Nonprofit noir An independent art house theater finds new life as a charity

By Joe Livernois

Photographs by David Royal

Brandi Lamb is deep into the movies these days, riding herd over a unique new theater nonprofit in Monterey County and managing the cafe adjacent to the Osio Theater in Monterey.

It’s an exciting time. “And there’s all the coffee and free popcorn,” she jokes. Lamb is the executive director of the Osio and she also manages Café Lumiere.

The Osio, the last of the independent movie houses in Monterey County, has been through several iterations since it first opened at the turn of the millennium, January 2000. And when its previous owner shut it down without warning in May 2015, it came as a shock to hard-core cinephiles who loved the Osio for its art-house vibe and its presentation of independent films.

Lamb and a couple of others wrested control of the place after the closure, did a Kickstarter campaign that raised about $68,000 and reopened in 2016. Through it all, the group envisioned turning the Osio into a fully functional nonprofit operation with its own 501(c)(3) and an educational mission that extends far beyond simply flicking the projector’s “on” switch.

“It’s the way the movie industry is moving,” Lamb said, especially the independents. The Osio is a member of the Art House Convergence, an organization that promotes and assists film exhibitors. About 650 theaters are part of the group, and only 10 of them are still owned by private owners expecting a return on investment.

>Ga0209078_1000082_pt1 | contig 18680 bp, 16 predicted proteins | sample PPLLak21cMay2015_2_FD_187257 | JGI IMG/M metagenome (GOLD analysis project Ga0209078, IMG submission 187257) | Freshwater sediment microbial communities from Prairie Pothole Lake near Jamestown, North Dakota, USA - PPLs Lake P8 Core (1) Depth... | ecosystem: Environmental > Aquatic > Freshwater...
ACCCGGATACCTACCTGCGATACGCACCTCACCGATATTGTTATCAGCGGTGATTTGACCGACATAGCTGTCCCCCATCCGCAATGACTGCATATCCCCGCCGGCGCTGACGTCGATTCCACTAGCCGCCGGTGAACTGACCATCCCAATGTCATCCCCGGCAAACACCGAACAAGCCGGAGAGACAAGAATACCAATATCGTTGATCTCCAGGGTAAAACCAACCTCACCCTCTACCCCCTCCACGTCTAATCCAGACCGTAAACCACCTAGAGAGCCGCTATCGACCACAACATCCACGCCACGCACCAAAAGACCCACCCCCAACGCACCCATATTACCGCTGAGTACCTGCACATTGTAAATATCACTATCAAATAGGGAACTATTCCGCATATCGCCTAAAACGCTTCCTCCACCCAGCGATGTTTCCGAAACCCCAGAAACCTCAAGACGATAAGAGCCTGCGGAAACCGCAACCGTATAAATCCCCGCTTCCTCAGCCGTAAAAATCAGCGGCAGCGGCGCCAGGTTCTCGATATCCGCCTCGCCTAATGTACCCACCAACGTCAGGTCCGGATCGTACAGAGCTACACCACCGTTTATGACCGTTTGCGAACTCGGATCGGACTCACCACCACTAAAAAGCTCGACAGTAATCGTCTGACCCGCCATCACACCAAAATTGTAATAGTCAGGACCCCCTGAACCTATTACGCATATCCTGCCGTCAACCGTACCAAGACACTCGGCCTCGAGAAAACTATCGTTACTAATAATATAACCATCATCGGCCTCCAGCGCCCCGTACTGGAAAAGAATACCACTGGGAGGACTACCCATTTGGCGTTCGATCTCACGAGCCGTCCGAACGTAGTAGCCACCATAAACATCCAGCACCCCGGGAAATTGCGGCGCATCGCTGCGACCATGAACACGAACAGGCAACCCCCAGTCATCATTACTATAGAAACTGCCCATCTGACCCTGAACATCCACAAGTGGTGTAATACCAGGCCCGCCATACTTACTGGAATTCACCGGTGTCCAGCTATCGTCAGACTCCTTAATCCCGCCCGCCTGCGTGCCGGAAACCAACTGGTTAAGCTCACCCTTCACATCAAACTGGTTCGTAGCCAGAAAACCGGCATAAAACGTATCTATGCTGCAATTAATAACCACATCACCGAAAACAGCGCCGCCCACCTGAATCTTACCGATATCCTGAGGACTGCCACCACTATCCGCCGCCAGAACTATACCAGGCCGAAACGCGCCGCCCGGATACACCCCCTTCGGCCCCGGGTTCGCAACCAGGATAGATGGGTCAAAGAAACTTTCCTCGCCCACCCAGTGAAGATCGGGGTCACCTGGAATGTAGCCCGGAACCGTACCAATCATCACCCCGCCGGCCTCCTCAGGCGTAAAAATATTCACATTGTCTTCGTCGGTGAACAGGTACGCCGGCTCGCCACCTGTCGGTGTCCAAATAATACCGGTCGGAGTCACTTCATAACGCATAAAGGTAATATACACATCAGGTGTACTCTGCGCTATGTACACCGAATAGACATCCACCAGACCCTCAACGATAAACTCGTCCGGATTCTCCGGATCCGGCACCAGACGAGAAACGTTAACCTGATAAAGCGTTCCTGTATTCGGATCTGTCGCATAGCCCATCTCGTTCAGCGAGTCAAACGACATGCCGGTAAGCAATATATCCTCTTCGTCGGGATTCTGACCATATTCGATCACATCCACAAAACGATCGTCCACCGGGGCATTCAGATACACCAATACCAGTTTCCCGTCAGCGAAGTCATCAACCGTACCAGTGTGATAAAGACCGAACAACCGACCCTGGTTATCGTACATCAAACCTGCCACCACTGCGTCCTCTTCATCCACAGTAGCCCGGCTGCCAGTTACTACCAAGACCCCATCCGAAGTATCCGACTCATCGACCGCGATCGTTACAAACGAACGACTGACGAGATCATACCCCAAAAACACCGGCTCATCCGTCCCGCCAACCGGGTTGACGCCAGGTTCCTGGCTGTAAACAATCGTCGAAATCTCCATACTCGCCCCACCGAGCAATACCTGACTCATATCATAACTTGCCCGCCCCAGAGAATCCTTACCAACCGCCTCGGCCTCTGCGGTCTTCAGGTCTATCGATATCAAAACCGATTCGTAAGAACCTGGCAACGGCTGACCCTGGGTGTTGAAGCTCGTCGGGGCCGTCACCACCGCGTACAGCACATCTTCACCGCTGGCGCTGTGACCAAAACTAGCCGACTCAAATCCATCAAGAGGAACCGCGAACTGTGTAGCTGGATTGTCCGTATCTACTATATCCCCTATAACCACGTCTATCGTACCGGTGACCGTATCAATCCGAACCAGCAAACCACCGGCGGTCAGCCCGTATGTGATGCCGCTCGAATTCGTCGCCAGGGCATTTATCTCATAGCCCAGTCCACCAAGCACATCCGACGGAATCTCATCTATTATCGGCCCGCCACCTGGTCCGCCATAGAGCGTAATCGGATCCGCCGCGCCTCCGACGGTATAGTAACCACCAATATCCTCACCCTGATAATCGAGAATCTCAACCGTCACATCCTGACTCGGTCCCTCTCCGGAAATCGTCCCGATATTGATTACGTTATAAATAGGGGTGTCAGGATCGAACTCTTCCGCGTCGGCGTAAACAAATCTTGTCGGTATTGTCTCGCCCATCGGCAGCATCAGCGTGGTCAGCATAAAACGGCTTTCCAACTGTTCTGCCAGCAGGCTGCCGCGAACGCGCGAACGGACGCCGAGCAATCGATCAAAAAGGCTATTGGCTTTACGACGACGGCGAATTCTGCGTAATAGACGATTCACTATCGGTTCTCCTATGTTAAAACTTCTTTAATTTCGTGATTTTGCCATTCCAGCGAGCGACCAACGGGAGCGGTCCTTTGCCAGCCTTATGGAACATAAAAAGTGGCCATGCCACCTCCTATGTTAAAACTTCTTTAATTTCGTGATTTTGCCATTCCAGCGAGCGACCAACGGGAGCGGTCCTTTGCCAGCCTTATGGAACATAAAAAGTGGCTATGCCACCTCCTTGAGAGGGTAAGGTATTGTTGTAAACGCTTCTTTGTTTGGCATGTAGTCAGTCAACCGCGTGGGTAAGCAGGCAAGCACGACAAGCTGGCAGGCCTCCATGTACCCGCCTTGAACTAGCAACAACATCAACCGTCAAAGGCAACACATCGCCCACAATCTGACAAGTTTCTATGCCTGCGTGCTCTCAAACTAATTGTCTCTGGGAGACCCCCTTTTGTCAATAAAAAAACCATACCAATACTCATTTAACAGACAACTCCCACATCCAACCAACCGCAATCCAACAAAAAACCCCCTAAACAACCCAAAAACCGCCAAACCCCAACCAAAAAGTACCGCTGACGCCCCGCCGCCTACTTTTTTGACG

The intent of moving from business to nonprofit mode is to ensure the doors stay open while providing better access to film outside the theater, Lamb said.

“This is really about our commitment to community,” Lamb said. “We want to ensure that the theater would be here for years to come and would never have to close again.”

The Osio is wedged into a mixed-use building off Alvarado Street in downtown Monterey, less than two blocks up from the Monterey Conference Center. Physically, it’s a relatively small operation, with five screens and 364 seats jammed into 4,725 square feet. Culturally, it’s the go-to spot in Monterey County to see the films most people haven’t heard of until they eventually get nominated for multiple Academy Awards. It’s the place to see the important foreign movies, and it recently showed all the short features and short animated films nominated for Oscars.

Gerard Mattimoe, chairman of the Osio’s new board of directors, said the Osio is the “perfect venue to build on the opportunities in the community.” He said the Osio will hire an educational director to promote and to develop young talent in underserved communities of Monterey County.

“We have a very passionate board and they are very involved in the arts and the community,” he said. “Osio can tie in with those who are part of the theater community.”

Nationally, the art-house theater has always been a specialized institution, always operating on the edge of fiscal uncertainty. But the changing media landscape and the explosion of viewer platforms essentially killed the profitability quotient.